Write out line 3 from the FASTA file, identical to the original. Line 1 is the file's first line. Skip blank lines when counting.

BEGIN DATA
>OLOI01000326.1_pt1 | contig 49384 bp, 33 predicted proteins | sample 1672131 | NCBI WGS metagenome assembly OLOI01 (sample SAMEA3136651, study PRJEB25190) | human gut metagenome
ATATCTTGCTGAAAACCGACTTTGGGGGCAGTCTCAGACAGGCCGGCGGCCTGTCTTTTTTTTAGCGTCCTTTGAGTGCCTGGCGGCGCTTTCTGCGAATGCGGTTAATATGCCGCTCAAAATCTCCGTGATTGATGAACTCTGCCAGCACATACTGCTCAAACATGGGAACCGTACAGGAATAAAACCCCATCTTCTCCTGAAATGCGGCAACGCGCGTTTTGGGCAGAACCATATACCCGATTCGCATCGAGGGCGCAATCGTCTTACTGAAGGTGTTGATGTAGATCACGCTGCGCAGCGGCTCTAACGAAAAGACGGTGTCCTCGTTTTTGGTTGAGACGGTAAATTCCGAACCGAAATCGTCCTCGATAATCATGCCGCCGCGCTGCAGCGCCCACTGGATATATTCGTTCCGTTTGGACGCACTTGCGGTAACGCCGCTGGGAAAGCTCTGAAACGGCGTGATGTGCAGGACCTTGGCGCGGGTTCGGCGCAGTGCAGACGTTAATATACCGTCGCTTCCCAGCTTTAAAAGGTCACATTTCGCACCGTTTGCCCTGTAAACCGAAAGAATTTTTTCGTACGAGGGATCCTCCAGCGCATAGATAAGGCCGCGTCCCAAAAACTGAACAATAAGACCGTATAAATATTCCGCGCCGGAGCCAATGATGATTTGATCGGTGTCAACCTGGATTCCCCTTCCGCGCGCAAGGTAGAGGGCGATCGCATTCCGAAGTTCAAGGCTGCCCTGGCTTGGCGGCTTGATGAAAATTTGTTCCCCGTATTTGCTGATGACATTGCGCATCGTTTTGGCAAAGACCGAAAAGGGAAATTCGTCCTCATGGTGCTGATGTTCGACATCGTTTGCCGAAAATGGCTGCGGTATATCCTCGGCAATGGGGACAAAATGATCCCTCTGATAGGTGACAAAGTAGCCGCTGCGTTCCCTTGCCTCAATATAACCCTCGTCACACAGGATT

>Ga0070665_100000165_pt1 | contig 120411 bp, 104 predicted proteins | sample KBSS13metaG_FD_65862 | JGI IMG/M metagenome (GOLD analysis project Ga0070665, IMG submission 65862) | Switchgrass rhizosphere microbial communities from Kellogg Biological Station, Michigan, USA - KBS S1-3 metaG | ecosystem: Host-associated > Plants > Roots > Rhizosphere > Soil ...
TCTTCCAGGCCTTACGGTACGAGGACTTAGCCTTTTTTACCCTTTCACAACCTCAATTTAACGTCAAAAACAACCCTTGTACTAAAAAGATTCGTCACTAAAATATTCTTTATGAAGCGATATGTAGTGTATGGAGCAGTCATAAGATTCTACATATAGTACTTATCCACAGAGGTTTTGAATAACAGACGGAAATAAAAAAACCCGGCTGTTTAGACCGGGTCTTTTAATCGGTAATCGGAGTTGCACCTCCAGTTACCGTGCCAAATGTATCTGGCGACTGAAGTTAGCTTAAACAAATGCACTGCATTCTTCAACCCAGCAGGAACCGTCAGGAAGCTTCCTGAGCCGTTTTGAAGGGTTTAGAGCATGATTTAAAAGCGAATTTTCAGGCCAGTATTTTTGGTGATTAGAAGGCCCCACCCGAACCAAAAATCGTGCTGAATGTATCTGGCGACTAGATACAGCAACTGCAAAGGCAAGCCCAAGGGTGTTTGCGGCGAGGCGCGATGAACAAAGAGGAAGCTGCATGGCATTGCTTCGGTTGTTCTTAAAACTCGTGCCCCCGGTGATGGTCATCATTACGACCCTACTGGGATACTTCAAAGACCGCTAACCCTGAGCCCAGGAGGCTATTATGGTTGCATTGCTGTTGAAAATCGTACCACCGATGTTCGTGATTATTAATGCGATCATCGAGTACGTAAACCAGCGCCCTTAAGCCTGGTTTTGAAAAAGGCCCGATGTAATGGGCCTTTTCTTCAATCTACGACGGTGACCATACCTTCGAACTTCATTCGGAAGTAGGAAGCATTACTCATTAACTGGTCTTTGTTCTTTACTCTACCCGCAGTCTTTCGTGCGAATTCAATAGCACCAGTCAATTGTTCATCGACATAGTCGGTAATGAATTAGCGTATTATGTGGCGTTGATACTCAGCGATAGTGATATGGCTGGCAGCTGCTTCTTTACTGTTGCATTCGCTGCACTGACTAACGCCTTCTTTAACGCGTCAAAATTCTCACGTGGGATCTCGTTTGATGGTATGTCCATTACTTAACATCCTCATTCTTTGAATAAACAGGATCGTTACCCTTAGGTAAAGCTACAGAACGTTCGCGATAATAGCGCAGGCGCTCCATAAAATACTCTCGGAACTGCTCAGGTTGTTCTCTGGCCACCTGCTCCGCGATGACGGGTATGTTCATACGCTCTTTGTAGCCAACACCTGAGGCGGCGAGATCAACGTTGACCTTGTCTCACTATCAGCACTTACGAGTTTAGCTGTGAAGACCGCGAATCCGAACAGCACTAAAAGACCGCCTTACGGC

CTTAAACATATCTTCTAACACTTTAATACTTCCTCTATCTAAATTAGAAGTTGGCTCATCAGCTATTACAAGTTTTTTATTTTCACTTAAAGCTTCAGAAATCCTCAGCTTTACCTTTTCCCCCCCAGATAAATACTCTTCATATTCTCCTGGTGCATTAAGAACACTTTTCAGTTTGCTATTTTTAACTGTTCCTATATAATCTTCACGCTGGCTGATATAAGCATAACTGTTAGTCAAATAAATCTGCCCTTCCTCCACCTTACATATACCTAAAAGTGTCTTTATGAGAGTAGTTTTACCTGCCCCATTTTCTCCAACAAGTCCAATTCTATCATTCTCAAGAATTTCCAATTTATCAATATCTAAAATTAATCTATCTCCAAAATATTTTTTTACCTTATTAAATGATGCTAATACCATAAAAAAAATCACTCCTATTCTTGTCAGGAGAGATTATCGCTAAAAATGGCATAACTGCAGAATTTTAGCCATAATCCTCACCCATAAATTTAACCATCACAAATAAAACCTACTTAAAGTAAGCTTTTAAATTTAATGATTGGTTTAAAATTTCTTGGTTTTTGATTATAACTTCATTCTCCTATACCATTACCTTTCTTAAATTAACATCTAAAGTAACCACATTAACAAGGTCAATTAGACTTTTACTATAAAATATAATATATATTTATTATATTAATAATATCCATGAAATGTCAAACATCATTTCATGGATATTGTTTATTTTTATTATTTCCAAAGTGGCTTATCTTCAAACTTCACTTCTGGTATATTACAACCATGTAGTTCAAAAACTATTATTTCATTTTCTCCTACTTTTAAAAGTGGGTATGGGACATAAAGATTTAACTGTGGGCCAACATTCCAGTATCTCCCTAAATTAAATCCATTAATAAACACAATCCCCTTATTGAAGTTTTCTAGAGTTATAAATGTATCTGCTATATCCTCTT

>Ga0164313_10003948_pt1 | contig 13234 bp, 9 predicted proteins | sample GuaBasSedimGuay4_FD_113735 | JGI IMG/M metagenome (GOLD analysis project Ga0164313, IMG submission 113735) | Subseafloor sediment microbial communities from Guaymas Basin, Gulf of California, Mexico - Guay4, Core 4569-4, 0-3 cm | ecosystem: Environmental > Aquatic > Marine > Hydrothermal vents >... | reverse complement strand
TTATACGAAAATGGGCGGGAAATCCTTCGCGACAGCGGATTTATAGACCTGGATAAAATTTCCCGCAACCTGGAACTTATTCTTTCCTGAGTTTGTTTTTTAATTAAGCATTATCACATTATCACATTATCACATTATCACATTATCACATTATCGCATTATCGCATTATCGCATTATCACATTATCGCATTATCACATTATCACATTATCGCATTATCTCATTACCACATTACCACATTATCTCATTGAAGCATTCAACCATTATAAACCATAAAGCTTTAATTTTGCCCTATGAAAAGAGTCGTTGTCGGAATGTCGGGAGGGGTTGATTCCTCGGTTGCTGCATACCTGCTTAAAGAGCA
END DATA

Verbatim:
>Ga0070665_100000165_pt1 | contig 120411 bp, 104 predicted proteins | sample KBSS13metaG_FD_65862 | JGI IMG/M metagenome (GOLD analysis project Ga0070665, IMG submission 65862) | Switchgrass rhizosphere microbial communities from Kellogg Biological Station, Michigan, USA - KBS S1-3 metaG | ecosystem: Host-associated > Plants > Roots > Rhizosphere > Soil ...